Iran-U.S. Hostilities Must Stop

If Washington acts in U.S.—not Israeli—interests, Tehran may be willing to deal.

After working for three decades within the Iranian administration, I have no doubt that Iran and the supreme leader, who is the ultimate decision maker on foreign policy, would welcome a healthy relationship with the United States based on mutual respect and noninterference and an end to bullying, oppression and hostilities. Iran sees itself as a great country that served as the cradle of civilization and has contributed positively to the world in many fields, including science, medicine, astronomy, mathematics, arts and music. It is this national pride that reinforces a staunch resistance to coming under American dominance or subordination.

But there is still openness in Iran for a balanced relationship. As I explained in my recent book The Iranian Nuclear Crisis: A Memoir, all top three nuclear negotiators during both the Khatami and Ahmadinejad administrations proposed to both the Bush and Obama administrations that the sides engage in a broad dialogue aimed toward rapprochement. It was the United States that declined.

While Iran’s intention for a big deal with the United States is clear, Washington needs to return to Nixonian realism. Only with a new and realistic engagement can it restore trust and bridge the gaps between the two great nations.

The United States and Iran should aim for the kind of sustained and comprehensive talks that have not been seen for the last three decades. It would be prudent for Washington and Tehran to engage in direct talks, at the expert level, prior to the U.S. presidential election in November and the subsequent Iranian presidential election in June 2013. This would allow both sides to prepare the groundwork and strategy for the postelection era. Historic precedent indicates that following their respective presidential elections, both capitals have attempted rapprochement, yet failed in their efforts since there was no prior preparation or coordination.

In response to the far-reaching overtures Iran has made, Washington must put far-reaching proposals of its own on the table. The United States must be ready to recognize Iran’s right to civil nuclear power, including peaceful enrichment, in return for assurances that Iran would remain a non-nuclear state forever. Furthermore, the United States should begin practical cooperation on areas of common interest such as Afghanistan. Issues that matter to both countries should not be held hostage to tensions over Iran’s nuclear program.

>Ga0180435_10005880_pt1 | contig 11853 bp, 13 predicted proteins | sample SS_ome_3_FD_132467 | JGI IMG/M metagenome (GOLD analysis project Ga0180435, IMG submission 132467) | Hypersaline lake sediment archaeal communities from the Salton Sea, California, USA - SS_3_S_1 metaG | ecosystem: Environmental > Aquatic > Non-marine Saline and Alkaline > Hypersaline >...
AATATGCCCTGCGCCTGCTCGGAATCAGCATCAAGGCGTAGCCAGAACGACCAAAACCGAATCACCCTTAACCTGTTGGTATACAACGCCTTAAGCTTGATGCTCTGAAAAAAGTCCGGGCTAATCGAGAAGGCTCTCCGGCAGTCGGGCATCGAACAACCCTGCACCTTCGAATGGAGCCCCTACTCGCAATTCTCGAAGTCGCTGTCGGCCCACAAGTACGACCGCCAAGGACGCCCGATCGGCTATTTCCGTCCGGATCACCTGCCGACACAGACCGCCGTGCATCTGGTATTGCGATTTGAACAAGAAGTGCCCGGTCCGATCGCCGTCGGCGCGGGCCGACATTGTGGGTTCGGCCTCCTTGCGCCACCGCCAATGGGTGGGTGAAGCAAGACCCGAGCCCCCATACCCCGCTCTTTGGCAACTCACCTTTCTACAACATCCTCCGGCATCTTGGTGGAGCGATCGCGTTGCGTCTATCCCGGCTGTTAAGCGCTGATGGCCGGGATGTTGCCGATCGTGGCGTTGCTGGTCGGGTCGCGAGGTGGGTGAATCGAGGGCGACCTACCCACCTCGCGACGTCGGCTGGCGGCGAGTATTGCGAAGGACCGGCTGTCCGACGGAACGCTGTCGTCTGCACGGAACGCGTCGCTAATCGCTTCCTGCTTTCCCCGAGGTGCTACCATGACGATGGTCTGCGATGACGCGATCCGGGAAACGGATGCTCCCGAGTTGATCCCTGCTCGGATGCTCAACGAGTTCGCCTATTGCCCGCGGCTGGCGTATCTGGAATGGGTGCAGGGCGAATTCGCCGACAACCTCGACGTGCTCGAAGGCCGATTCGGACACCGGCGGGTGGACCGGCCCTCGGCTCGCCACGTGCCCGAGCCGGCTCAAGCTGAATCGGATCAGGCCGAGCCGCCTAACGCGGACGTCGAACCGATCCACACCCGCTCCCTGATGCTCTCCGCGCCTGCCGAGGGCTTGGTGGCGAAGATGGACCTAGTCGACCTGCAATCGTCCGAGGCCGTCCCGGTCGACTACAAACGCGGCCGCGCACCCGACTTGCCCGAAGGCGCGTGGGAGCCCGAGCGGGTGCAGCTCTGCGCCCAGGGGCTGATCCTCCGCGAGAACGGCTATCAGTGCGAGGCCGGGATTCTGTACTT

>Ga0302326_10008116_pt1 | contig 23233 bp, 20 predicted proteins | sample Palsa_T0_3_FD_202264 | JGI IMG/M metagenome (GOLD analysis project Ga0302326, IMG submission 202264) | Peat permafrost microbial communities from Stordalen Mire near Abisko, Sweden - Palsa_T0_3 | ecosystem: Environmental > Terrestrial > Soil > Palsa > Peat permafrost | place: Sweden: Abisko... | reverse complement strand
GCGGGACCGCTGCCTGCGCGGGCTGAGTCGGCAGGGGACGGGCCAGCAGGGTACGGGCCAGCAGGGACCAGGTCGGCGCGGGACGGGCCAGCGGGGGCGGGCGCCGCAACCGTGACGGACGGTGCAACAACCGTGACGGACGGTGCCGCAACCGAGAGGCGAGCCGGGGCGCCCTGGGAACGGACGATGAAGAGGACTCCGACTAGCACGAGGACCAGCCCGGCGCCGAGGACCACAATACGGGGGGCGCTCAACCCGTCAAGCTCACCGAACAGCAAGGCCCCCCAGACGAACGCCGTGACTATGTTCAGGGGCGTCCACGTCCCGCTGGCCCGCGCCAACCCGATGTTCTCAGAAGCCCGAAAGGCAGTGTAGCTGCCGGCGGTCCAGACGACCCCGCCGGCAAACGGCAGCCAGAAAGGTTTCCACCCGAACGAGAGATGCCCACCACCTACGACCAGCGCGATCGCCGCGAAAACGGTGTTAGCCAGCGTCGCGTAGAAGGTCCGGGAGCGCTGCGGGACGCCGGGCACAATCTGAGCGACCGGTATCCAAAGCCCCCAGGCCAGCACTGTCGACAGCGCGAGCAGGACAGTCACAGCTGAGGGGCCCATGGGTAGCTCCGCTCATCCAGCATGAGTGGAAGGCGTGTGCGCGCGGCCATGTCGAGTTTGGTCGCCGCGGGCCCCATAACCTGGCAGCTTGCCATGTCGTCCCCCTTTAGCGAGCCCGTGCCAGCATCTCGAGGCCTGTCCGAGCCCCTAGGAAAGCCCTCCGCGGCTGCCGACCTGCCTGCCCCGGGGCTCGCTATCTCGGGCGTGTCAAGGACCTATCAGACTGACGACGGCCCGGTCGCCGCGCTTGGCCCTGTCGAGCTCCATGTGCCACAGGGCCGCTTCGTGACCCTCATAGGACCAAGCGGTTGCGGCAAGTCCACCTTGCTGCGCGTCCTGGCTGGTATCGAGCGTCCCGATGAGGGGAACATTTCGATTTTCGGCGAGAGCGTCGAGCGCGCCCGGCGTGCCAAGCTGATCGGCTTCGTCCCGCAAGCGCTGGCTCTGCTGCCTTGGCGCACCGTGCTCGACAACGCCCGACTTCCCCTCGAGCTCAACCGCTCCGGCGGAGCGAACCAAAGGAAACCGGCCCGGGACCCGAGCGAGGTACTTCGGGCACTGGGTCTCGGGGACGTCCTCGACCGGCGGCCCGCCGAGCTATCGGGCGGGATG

If the United States makes the right offer, it is possible to strike a deal that ensures Iran would remain free of nuclear weapons forever. However, Netanyahu continues to assert that Iran is determined to acquire a nuclear weapon and that the diplomatic track has failed. Such allegations are aimed at forcing the international community to decide whether to “bomb Iran” or live with an “Iranian bomb.”—in this formulation, the only options are war or containment and deterrence. Both are terrible choices for the United States and the West.

The possibility for a diplomatic resolution is still high and needs to be given a chance. Iran is completely open to a maximum level of transparency with the IAEA and is willing to address all remaining issues, including the IAEA’s concerns about “possible military dimensions” to Iran’s nuclear program. Furthermore, Iran is ready to accept limits on its nuclear-power capacity, including a cap at a 5 percent level of enrichment. We should not let this opportunity for peaceful settlement become part of ever-growing pile of historical missed opportunities between Iran and the United States.

This realistic approach has a chance if the United States—and not Israel—leads on Iran. Just as the former U.S. undersecretary of state for political affairs Nicholas Burns wrote in a recent op-ed in the Boston Globe, Washington should not “remain hostage to Prime Minister Netanyahu’s increasingly swift timetable for action.” Let us hope the new U.S. president has this wisdom and capability.

Ambassador Seyed Hossein Mousavian is a research scholar at Princeton’s Woodrow Wilson School and a former spokesman for Iran’s nuclear negotiators. His latest book is The Iranian Nuclear Crisis: A Memoir, published by Carnegie Endowment for International Peace.

Images: Obama - Elizabeth Cromwell, Khamenei – sajed.ir

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